In partnership with the Maine Memory Network Maine Memory Network

Guilford, Maine

Where history meets the future


(Page 3 of 5) Print Version 

Guilford High School

Text by Zachery Pratt and Katelyn Campbell
Images from the Guilford Historical Society

Guilford High School Construction, 1926
Guilford High School Construction, 1926Item Contributed by
Guilford Historical Society

In 1882, a new high school was built, costing $15,000. In 1925, a devastating fire flattened the high school. The people of Guilford acted very quickly and the building was rebuilt. The construction was finished just one year later in 1926. Different from the old one, the newly built high school had a price tag of $90,000. The new name to this school was decided to be PCHS or Piscataquis Community High School. The new high school featured a very impressive entrance with huge white columns surrounding it, tennis courts, a beautiful gymnasium, and a new assembly hall with a stage for putting on plays and other events. In 1949, the gymnasium wasn’t meeting the demands of the school, so a new gym was constructed next to the old one. The old gymnasium was converted to a classroom.

Guilford High School Orchestra, 1942
Guilford High School Orchestra, 1942Item Contributed by
Guilford Historical Society

On August 29, 1958, Maine School Administrative District #4 became a reality. One of the earliest SADs in the state, the new district included the towns of Abbot, Cambridge, Guilford, Parkman, Sangerville, and Wellington.

The fall of 1963 brought the first expansion onto the high school gymnasium with the edition of the superintendent’s office, and laboratories for chemistry and physics. At that period of time, School Administrative District #4 schooled 1,200 students in the high school, middle school, and elementary school.

As the end of the 1960s approached, it became obvious that the current high school building was not going to meet the demands of the district because of the condition of the building and the expansion of SAD #4. Voters of Guilford decided to build a new high school. The high school was built at 9 Campus Drive in Guilford. When the new PCHS opened in 1969, the old high school on School Street became the Guilford Middle School. In 1969, the Guilford Middle School housed only grades sixth, seventh and eighth; today, the middle school houses fourth, fifth, sixth, seventh, and eighth.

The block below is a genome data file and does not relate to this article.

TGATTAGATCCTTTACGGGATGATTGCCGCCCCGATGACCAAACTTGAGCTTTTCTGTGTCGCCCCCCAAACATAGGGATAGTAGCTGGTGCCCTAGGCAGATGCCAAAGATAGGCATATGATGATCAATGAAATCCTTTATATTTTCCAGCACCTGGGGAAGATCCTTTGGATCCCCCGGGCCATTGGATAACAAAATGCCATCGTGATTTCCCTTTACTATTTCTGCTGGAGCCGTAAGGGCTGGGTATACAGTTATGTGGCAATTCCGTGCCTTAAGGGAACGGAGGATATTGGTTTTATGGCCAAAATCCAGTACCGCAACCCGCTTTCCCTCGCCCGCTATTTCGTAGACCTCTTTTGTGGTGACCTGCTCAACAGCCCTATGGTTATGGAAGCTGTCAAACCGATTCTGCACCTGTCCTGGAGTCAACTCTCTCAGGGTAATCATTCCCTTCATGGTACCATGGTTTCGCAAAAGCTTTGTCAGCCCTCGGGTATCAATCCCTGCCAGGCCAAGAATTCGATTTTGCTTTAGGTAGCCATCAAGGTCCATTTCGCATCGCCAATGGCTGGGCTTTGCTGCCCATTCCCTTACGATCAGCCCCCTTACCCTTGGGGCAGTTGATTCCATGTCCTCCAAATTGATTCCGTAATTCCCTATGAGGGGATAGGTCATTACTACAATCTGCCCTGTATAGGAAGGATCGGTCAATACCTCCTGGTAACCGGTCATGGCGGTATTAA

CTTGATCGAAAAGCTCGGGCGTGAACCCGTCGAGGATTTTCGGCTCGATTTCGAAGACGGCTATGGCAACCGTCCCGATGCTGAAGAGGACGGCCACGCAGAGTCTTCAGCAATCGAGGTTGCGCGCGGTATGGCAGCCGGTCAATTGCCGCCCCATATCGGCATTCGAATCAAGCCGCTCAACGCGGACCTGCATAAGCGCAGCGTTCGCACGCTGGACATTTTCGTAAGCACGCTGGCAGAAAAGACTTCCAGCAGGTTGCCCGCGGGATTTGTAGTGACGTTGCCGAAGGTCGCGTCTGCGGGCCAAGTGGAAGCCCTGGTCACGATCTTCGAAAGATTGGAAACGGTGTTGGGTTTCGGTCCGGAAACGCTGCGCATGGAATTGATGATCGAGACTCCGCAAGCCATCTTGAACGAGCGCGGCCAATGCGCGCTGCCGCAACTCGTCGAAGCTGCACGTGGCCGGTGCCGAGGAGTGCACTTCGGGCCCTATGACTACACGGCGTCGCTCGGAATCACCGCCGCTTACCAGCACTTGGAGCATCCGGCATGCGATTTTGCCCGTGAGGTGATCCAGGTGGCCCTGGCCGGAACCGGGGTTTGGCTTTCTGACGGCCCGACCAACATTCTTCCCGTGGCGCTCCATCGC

Probably one of the most controversial issues in the 1980s was school bus transportation. Following a series of meetings, the voters of Guilford approved the purchase of a new fleet of school buses. A few years later, the voters also approved the construction of a bus garage next to the high school.

In 1943 and 1948, the Piscataquis Community High School Pirates boys’ team won the Piscataquis County championship coached by Phil Clark. PCHS also offered a baseball team.

Today, Piscataquis Community High School is located at 9 Campus Drive, while Piscataquis Community Middle School is located next to the high school at 25 Campus Drive. A few years ago, a small thrift shop occupied a space in the old high school, but it closed. Today, Herrick Construction occupies the building.

Braeburn Hotel

Text by Jacob Campbell, Elaina Bennett, and Terran Welcome
Images from the Guilford Historical Society

Hotel Braeburn, Guilford, ca. 1910
Hotel Braeburn, Guilford, ca. 1910Item Contributed by